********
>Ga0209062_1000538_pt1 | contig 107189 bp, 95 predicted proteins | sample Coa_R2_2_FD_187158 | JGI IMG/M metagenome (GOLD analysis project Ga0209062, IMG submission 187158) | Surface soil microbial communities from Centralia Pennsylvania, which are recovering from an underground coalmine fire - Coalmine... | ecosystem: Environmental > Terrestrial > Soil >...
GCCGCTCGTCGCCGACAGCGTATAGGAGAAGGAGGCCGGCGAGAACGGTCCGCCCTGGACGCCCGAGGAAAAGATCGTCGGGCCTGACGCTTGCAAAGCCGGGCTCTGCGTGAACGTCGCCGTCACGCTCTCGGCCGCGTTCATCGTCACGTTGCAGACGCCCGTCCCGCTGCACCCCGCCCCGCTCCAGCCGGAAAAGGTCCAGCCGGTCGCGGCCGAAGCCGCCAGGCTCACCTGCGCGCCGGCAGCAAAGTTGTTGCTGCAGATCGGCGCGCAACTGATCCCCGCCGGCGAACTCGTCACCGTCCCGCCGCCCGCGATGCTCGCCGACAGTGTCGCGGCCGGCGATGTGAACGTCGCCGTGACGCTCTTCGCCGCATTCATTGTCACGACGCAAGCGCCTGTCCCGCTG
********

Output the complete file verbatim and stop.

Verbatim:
>Ga0209062_1000538_pt1 | contig 107189 bp, 95 predicted proteins | sample Coa_R2_2_FD_187158 | JGI IMG/M metagenome (GOLD analysis project Ga0209062, IMG submission 187158) | Surface soil microbial communities from Centralia Pennsylvania, which are recovering from an underground coalmine fire - Coalmine... | ecosystem: Environmental > Terrestrial > Soil >...
GCCGCTCGTCGCCGACAGCGTATAGGAGAAGGAGGCCGGCGAGAACGGTCCGCCCTGGACGCCCGAGGAAAAGATCGTCGGGCCTGACGCTTGCAAAGCCGGGCTCTGCGTGAACGTCGCCGTCACGCTCTCGGCCGCGTTCATCGTCACGTTGCAGACGCCCGTCCCGCTGCACCCCGCCCCGCTCCAGCCGGAAAAGGTCCAGCCGGTCGCGGCCGAAGCCGCCAGGCTCACCTGCGCGCCGGCAGCAAAGTTGTTGCTGCAGATCGGCGCGCAACTGATCCCCGCCGGCGAACTCGTCACCGTCCCGCCGCCCGCGATGCTCGCCGACAGTGTCGCGGCCGGCGATGTGAACGTCGCCGTGACGCTCTTCGCCGCATTCATTGTCACGACGCAAGCGCCTGTCCCGCTG